Symptoms of anaphylaxis include:

  • Swelling of the lips, tongue, and throat
  • Hives, rashes, and itching
  • Trouble breathing and/or wheezing
  • Feeling like something bad is about to happen
  • Stomach pain, vomiting, or diarrhea
  • Uterine cramps

How do you diagnose a shellfish allergy?

Shellfish allergies can be difficult to diagnose. When a person notices symptoms, they may be different with each exposure. They can even be due to eating something that came in contact with shellfish without the person knowing.

Your doctor can do one of two tests to help pinpoint a food allergy: a skin prick test, or a blood test looking for antibodies to the shellfish protein. The skin prick test involves the doctor putting a drop of the suspected allergen(s) on your skin, and then scratching the skin surface right where the allergen is to see if redness or itching develops.

A blood test for high levels of IgE antibodies to shellfish can also help identify this food allergy. It’s important to know that neither the IgE antibody test nor the skin prick test can predict the severity of a shellfish allergy, and sometimes false positive results can happen.

Along with your history and symptoms that suggest a shellfish allergy, the results of these tests can help your doctor confirm a diagnosis.

If there is still doubt whether a person has a shellfish allergy, an oral food challenge test can be done. In this test, a person eats a small amount of the food that is suspected to cause a reaction. This is done in a clinic under the supervision of medical staff, in case a serious reaction develops. If there is no reaction, the amount eaten is increased during the test, to confirm or rule out an allergy.

Food Allergy & Anaphylaxis Connection Team

We are proud to partner with the Food Allergy & Anaphylaxis Connection Team (FAACT), the leading patient organization for people with food allergies.

How do you treat a shellfish allergy?

The good news is that treating a shellfish allergy can reduce your risk of experiencing a serious allergic reaction. Although it’s not possible to cure the allergy, avoiding shellfish and foods containing shellfish is an important step to follow to avoid exposure.

Sometimes, even when you’re carefully avoiding shellfish, accidental exposure can happen and result in a serious allergic reaction. Because you can be at risk for an anaphylactic reaction to shellfish even if your allergic reaction hasn’t been severe in the past, your doctor may prescribe an EpiPen for you to use in an emergency.

An EpiPen contains life-saving medication in a self-injectable cartridge that you can give yourself if you have a serious reaction to shellfish. In this situation, it’s also critical to call 911 so first responders can continue your treatment if necessary.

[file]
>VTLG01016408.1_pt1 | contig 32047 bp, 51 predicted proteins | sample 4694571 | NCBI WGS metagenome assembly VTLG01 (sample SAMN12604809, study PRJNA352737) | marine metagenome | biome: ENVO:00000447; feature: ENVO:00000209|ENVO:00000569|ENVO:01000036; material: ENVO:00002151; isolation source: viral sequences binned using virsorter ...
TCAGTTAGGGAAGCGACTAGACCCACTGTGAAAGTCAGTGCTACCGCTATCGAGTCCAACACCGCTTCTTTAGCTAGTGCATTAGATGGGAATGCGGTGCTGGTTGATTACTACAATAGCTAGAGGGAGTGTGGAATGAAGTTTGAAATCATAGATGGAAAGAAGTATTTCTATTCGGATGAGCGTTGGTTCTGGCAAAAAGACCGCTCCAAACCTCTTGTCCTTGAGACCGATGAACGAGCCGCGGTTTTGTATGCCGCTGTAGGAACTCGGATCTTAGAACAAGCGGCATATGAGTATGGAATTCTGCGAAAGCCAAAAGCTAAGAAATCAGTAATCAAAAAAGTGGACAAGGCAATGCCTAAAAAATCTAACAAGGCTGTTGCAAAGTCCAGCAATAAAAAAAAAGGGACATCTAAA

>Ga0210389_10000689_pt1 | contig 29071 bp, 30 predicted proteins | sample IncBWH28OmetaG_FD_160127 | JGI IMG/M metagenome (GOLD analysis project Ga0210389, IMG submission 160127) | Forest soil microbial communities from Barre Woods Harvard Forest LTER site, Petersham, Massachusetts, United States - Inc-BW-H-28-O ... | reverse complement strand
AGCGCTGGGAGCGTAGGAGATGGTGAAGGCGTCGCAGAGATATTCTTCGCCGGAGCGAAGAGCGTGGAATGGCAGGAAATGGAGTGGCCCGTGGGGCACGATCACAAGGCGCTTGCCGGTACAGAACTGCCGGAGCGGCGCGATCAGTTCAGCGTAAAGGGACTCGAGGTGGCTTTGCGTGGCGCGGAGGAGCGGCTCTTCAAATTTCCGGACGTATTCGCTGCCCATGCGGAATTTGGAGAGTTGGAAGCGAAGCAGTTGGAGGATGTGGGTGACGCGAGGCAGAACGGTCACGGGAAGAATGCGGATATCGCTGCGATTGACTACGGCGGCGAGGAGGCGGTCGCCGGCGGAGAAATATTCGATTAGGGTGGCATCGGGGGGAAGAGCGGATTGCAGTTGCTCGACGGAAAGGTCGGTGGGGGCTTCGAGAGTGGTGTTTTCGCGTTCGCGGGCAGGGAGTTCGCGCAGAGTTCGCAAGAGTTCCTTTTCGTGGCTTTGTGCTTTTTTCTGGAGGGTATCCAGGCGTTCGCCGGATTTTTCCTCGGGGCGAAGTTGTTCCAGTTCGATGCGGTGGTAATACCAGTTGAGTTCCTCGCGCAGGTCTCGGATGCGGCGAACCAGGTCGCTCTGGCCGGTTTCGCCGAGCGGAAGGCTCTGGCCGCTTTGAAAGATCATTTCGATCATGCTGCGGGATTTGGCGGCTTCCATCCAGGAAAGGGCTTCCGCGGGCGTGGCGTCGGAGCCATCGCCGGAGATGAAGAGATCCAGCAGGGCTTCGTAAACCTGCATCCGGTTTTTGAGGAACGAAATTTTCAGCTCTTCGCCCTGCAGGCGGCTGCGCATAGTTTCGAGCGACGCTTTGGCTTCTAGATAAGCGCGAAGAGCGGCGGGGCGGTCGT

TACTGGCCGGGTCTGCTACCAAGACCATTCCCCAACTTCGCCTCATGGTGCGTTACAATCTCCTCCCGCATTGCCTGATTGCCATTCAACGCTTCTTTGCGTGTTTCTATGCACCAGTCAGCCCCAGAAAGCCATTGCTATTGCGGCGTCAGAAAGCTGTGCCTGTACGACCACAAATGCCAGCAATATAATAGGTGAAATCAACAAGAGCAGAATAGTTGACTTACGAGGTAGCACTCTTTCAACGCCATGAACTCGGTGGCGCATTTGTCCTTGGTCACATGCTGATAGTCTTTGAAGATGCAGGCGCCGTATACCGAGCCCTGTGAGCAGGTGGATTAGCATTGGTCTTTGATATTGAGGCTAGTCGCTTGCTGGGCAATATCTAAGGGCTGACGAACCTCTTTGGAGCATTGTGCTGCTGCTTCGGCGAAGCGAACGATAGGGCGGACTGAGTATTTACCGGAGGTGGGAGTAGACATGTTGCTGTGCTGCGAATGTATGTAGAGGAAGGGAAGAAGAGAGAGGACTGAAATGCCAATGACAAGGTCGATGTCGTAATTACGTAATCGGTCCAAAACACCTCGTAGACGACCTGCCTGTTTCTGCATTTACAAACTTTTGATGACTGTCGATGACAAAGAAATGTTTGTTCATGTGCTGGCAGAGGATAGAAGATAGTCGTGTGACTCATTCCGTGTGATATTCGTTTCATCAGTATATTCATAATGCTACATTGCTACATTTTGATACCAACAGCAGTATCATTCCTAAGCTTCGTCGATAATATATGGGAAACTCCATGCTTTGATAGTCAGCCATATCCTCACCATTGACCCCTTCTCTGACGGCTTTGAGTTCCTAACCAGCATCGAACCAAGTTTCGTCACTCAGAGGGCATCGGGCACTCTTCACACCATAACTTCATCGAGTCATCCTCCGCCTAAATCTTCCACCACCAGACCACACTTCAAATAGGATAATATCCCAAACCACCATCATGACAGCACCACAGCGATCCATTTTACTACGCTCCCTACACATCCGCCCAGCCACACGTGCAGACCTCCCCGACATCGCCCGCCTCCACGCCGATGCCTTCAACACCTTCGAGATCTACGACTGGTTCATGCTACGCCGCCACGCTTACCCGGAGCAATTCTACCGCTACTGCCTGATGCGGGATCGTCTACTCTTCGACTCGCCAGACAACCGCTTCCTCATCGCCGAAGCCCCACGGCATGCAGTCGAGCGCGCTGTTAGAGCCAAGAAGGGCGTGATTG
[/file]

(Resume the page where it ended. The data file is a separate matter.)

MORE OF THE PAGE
This is where medical IDs for shellfish allergy can benefit those living with this allergy. In an emergency where every second counts, conveying important information like a shellfish allergy and EpiPen use can save your life. If you are ever in a situation where you can’t communicate these details, MedicAlert can ensure that you get the right treatment quickly.

How medical IDs for shellfish allergy combined with MedicAlert Membership provide peace of mind

By understanding shellfish allergy and how to best avoid exposure, you can live a healthy and active life. Working with your doctor to treat any possible reactions with an EpiPen gives you added safety, and adding a medical ID for shellfish allergy is another layer of protection. With all these elements in place, you can enjoy life with less worry.

  • We’re your voice:  If you can’t speak for yourself due to a medical emergency, your ID will speak for you – informing others about your shellfish allergy and any medications you’re taking.

  • 24/7 emergency protection:  In an emergency, the MedicAlert team will relay all of your critical medical information to first responders, no matter where or when your emergency happens.

  • Always connected:  You should never be alone in an emergency. That’s why MedicAlert will reach out to your designated contacts if you are unable to do so.

  • Live with peace of mind and confidence:  MedicAlert will be there for you every step of the way. You’ll have the confidence and freedom to live your life with shellfish allergy, knowing we’ve got you covered. 
DISCLAIMER: THIS WEBSITE DOES NOT PROVIDE MEDICAL ADVICE. The information in this article is presented for educational purposes only and is not intended as a substitute for professional medical advice, diagnosis and treatment. Always seek the advice of a physician or other qualified healthcare provider for any questions you may have regarding a medical condition or treatment.